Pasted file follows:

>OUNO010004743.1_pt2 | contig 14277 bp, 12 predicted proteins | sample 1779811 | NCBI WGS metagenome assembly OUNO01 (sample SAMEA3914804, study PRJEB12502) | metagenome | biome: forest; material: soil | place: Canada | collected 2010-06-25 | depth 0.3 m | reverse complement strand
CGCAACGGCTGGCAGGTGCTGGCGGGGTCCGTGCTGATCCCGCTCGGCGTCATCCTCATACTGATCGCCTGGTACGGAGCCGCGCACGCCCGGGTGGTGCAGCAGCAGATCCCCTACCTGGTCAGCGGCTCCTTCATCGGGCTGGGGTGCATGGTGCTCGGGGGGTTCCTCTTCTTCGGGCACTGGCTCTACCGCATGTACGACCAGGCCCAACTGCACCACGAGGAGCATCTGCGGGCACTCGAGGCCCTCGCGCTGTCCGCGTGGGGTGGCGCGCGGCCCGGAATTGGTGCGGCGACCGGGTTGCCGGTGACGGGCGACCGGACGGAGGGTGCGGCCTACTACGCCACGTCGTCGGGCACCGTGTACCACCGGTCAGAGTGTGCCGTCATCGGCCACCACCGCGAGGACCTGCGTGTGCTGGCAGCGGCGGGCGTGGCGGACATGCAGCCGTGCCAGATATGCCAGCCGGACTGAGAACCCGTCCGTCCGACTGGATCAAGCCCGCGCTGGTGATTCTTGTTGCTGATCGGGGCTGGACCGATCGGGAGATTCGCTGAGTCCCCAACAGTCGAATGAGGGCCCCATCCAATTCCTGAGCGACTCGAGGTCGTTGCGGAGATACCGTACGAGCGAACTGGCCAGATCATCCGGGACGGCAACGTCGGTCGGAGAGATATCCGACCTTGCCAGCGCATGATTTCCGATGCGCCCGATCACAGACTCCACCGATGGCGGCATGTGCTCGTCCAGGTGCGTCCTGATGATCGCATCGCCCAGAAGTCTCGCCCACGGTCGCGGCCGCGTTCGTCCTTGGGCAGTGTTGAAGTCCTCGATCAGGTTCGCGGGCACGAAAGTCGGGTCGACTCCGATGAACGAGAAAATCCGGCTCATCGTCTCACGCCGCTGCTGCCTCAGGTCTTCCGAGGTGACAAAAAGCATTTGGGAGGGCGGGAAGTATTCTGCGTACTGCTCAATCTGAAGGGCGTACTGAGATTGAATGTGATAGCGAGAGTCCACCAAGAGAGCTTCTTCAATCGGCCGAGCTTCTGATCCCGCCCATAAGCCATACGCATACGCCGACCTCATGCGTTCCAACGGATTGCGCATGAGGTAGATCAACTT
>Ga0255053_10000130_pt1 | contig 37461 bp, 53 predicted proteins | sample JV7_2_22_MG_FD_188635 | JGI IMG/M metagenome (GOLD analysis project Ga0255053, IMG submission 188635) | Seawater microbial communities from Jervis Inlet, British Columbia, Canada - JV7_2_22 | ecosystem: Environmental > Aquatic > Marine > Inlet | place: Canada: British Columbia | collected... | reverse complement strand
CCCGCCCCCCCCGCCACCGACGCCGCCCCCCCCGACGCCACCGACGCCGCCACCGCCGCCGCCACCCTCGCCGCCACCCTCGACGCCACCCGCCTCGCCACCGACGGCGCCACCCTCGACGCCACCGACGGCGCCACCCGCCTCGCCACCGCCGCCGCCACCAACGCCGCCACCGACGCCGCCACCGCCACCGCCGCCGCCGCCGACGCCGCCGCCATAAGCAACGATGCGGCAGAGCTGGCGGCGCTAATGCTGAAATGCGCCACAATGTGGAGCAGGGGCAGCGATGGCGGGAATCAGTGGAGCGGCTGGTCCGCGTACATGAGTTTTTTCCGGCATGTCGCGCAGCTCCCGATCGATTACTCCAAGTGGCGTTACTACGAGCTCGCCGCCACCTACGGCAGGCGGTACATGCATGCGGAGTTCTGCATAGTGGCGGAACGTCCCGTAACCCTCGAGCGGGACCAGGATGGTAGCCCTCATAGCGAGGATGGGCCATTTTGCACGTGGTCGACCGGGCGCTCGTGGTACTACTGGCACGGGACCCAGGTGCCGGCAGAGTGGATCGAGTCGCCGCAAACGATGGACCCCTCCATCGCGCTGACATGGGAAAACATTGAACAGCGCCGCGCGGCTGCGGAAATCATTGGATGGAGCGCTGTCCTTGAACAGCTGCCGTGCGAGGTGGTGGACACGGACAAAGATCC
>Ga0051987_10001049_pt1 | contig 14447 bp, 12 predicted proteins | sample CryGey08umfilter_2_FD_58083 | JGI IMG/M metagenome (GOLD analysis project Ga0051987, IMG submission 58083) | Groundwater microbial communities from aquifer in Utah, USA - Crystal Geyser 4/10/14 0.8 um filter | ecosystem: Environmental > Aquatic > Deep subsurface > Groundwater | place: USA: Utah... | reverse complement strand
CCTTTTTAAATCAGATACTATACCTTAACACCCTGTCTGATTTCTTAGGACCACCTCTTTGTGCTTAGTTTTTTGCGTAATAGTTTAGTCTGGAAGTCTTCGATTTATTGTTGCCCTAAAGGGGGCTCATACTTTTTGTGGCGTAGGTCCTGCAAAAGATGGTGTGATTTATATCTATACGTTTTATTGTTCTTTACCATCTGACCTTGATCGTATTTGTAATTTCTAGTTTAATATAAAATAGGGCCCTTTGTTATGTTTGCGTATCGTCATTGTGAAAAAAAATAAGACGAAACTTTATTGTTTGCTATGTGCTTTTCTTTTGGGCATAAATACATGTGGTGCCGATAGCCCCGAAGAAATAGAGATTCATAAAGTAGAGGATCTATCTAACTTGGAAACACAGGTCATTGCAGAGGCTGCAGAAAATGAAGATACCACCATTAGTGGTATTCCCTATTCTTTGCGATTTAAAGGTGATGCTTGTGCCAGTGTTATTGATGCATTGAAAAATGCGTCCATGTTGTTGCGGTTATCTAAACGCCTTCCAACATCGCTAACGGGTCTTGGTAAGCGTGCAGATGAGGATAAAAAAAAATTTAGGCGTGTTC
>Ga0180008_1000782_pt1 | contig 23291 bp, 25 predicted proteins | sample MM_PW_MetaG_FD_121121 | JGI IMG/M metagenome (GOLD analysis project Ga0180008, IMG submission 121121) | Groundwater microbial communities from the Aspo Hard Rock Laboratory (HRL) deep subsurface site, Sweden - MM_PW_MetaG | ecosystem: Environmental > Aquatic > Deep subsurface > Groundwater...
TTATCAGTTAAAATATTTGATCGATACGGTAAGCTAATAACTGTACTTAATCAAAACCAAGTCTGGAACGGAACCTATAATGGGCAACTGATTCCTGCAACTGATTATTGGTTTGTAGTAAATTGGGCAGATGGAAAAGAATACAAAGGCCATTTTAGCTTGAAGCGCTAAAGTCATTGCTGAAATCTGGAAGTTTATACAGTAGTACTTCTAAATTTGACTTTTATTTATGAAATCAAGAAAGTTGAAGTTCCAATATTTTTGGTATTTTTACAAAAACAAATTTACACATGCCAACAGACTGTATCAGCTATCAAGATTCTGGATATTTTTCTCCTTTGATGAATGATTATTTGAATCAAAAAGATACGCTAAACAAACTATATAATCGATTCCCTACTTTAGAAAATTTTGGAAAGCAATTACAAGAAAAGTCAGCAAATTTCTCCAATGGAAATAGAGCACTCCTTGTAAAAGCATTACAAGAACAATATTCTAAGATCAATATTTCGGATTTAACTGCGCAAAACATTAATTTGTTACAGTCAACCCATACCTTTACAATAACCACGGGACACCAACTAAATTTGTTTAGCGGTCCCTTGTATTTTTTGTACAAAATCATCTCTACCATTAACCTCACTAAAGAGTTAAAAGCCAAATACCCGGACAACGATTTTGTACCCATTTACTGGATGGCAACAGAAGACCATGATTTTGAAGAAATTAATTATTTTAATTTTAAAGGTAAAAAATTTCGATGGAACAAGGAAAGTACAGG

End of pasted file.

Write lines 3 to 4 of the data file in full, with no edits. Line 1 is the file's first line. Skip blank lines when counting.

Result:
>Ga0255053_10000130_pt1 | contig 37461 bp, 53 predicted proteins | sample JV7_2_22_MG_FD_188635 | JGI IMG/M metagenome (GOLD analysis project Ga0255053, IMG submission 188635) | Seawater microbial communities from Jervis Inlet, British Columbia, Canada - JV7_2_22 | ecosystem: Environmental > Aquatic > Marine > Inlet | place: Canada: British Columbia | collected... | reverse complement strand
CCCGCCCCCCCCGCCACCGACGCCGCCCCCCCCGACGCCACCGACGCCGCCACCGCCGCCGCCACCCTCGCCGCCACCCTCGACGCCACCCGCCTCGCCACCGACGGCGCCACCCTCGACGCCACCGACGGCGCCACCCGCCTCGCCACCGCCGCCGCCACCAACGCCGCCACCGACGCCGCCACCGCCACCGCCGCCGCCGCCGACGCCGCCGCCATAAGCAACGATGCGGCAGAGCTGGCGGCGCTAATGCTGAAATGCGCCACAATGTGGAGCAGGGGCAGCGATGGCGGGAATCAGTGGAGCGGCTGGTCCGCGTACATGAGTTTTTTCCGGCATGTCGCGCAGCTCCCGATCGATTACTCCAAGTGGCGTTACTACGAGCTCGCCGCCACCTACGGCAGGCGGTACATGCATGCGGAGTTCTGCATAGTGGCGGAACGTCCCGTAACCCTCGAGCGGGACCAGGATGGTAGCCCTCATAGCGAGGATGGGCCATTTTGCACGTGGTCGACCGGGCGCTCGTGGTACTACTGGCACGGGACCCAGGTGCCGGCAGAGTGGATCGAGTCGCCGCAAACGATGGACCCCTCCATCGCGCTGACATGGGAAAACATTGAACAGCGCCGCGCGGCTGCGGAAATCATTGGATGGAGCGCTGTCCTTGAACAGCTGCCGTGCGAGGTGGTGGACACGGACAAAGATCC